Brianís Cross-USA Bicycle Tour
Day 29 - Monday, July 16, 2001
Coordinating the morning errands around the opening times of the stores worked well. The cold weather gear box I shipped home weighed just under 7 pounds! The only mistake I made was that both the bike shop and library opened at 9 AM - I should have chosen to go to the library first in order to get an earlier "reservation" for using the internet. (The map dots on the website are updated up to today.)
The pleasant surprise of the morning was that there was indeed a AAA office in town, so I was able to score free maps and a campbook for SD/NE/IA. I had assumed yesterday there wasn't an office nearby, since the phone book only gave a 800 number.
By the time I left Sheridan, I had already racked up 10 miles for the day, even though it was only 3 miles from the campground on the north side of town all the way to the southern edge of town. It all counts to me, since it was all carrying full gear!
The ride east out of Sheridan immediately hit rolling hills. It was 29 miles of no services through ranching and farmland to the town of Ucross. When I arrived in Ucross, there was nothing there. So make that 39 miles of no services until Clearmont. The terrain between Ucross and Clearmont had flattened out a bit, as the road roughly follows a creek and the railroad tracks at that point.
Looking at my Wyoming highway map, Clearmont is the only town between Sheridan and Gillette where the population was given (130, I think). As such, I expected it to be the biggest town on the route - and it was, with a post office, cafe, general store, and campground. The town looked like it used to be busier when this was the main highway between Sheridan and Gillette, and when more trains ran. Now this and the other towns are bypassed by Interstate 90.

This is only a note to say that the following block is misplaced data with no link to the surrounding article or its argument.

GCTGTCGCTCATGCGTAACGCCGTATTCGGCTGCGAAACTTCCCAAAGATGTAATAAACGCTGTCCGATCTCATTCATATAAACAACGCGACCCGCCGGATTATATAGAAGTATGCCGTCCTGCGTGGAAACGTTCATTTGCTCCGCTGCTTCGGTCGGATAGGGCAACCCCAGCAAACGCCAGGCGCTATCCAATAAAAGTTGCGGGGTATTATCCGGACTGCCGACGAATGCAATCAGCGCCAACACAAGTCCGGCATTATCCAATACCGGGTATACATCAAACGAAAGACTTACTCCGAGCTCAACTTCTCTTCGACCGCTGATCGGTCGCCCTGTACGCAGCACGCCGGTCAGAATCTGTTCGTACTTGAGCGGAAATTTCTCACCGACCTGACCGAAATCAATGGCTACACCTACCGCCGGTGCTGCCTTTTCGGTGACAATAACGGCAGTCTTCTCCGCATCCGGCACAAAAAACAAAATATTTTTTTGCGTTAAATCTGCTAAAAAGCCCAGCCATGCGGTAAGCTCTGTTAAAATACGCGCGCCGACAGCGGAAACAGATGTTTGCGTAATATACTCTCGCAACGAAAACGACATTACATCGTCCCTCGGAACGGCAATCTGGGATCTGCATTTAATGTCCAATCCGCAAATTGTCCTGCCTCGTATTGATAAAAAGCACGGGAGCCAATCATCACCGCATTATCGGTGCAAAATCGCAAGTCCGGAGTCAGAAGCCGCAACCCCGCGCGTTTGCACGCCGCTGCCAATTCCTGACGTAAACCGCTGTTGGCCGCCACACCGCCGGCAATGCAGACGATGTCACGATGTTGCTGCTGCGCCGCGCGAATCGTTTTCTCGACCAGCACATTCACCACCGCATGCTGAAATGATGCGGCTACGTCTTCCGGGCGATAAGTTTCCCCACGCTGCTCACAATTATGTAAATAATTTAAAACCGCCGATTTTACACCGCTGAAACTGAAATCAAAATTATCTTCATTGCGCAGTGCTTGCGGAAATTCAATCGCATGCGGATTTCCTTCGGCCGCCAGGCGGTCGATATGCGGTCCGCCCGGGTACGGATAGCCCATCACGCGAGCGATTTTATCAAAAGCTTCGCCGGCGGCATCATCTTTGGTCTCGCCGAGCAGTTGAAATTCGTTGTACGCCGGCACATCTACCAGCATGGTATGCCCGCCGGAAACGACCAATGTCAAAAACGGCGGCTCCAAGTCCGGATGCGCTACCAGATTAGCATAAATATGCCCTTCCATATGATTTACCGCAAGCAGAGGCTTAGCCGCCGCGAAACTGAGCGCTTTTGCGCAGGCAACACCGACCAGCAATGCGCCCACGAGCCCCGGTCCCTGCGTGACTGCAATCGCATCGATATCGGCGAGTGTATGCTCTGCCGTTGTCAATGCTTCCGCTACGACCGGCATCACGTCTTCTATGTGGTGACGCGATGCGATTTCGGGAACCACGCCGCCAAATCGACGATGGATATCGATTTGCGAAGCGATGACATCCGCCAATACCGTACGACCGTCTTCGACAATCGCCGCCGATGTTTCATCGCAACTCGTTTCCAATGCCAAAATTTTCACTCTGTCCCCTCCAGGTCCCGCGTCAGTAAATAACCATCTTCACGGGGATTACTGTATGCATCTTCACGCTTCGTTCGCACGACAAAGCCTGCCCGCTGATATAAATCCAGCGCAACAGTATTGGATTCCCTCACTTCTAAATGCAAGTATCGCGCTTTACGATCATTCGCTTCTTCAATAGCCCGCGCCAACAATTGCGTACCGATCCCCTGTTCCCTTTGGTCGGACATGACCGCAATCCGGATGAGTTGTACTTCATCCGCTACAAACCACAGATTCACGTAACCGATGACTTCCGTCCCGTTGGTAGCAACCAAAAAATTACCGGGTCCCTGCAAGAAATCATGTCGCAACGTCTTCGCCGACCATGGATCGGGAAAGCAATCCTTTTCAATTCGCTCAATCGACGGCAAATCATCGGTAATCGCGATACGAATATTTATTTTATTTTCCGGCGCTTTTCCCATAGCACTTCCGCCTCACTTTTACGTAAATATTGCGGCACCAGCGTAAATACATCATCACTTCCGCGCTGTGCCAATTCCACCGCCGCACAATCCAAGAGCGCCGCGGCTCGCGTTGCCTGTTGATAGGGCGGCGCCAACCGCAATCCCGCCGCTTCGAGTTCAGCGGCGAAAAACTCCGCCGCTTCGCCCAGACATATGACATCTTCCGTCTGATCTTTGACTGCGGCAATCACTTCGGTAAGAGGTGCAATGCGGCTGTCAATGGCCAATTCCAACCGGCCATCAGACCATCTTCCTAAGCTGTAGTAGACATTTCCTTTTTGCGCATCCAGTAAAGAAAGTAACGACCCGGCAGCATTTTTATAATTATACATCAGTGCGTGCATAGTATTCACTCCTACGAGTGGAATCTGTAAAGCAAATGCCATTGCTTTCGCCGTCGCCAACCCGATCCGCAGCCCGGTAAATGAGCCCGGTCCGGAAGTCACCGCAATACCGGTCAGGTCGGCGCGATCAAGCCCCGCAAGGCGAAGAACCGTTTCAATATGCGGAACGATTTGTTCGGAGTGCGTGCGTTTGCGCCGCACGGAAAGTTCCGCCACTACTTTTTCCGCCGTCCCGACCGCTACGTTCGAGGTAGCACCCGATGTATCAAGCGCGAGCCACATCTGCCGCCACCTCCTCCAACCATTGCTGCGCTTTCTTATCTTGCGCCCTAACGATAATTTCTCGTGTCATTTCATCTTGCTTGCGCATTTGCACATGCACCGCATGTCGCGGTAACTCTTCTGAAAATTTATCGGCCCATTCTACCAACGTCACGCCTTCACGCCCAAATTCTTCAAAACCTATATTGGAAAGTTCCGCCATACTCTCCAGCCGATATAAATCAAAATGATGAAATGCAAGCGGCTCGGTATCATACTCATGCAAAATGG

It was too early to stop for the day, so I continued on. I had been seeing signs for the "RBL Bison Ranch", with camping, cabins, restaurant, etc. The sign said it was five miles from Clearmont. When I got five miles out of town, there was another sign saying to go one mile down a dirt road. I wasn't feeling that adventurous, so I continued on to see what awaited me in Leiter.
Leiter is a one building town. The building had two signs - an old one saying "Joe's Cafe/Motel/Gas", and a new one saying "Leiterville Country Club". So I walked in to see what was going on. They had a small generic menu with burgers and sandwiches, but the dinner special was lasagna, so I had that.
Martha (the mother) and Jill (the daughter) asked where I was staying overnight. I'm sure they would have let me put up a tent, but showers and restrooms might have been an issue, so I decided to get a cabin instead. "Just remember, it's not the Hilton", Martha said.
Martha was telling the story about a couple that stayed over while bicycling across the state. The husband was a teacher at a culinary school. When it came time for breakfast, Martha said "you're the chef, you make breakfast". So he did. Lucky for me, I can't cook! OK, they may be a little blunt, but they were nice hosts.
It's amazing what $35 (including tax) will get you. I had my own cabin, complete with the best you could get in the 1970s - wood paneling throughout, a living room area with a sofa, a bedroom area, full sized green refrigerator, green stove/oven, microwave (OK, maybe that's post-1970), queen bed, dual sinks, a shower, and a TV that got one station from Rapid City, SD.
Once again, I find myself a day behind in writing these updates. Sometimes they're hard to do, since there's days where all you want to do is eat dinner and then sleep. But I like to do these on the road, since I'll never get around to doing them when I get back, and having a "fan club" helps provide some motivation!